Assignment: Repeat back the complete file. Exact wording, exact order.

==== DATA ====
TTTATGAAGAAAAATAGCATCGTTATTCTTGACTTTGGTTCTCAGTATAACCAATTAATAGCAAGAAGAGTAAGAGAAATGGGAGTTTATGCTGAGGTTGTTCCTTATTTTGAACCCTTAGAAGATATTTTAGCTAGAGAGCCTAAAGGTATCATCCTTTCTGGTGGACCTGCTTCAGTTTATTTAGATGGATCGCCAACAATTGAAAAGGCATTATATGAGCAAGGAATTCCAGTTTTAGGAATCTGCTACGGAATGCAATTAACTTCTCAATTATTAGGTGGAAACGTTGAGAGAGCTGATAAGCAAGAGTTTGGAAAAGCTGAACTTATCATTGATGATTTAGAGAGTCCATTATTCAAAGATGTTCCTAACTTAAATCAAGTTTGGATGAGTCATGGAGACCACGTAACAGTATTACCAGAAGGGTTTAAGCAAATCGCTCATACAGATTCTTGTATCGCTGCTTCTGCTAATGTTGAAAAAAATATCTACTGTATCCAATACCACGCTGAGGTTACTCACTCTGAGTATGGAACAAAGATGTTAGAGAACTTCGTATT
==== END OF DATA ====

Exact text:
TTTATGAAGAAAAATAGCATCGTTATTCTTGACTTTGGTTCTCAGTATAACCAATTAATAGCAAGAAGAGTAAGAGAAATGGGAGTTTATGCTGAGGTTGTTCCTTATTTTGAACCCTTAGAAGATATTTTAGCTAGAGAGCCTAAAGGTATCATCCTTTCTGGTGGACCTGCTTCAGTTTATTTAGATGGATCGCCAACAATTGAAAAGGCATTATATGAGCAAGGAATTCCAGTTTTAGGAATCTGCTACGGAATGCAATTAACTTCTCAATTATTAGGTGGAAACGTTGAGAGAGCTGATAAGCAAGAGTTTGGAAAAGCTGAACTTATCATTGATGATTTAGAGAGTCCATTATTCAAAGATGTTCCTAACTTAAATCAAGTTTGGATGAGTCATGGAGACCACGTAACAGTATTACCAGAAGGGTTTAAGCAAATCGCTCATACAGATTCTTGTATCGCTGCTTCTGCTAATGTTGAAAAAAATATCTACTGTATCCAATACCACGCTGAGGTTACTCACTCTGAGTATGGAACAAAGATGTTAGAGAACTTCGTATT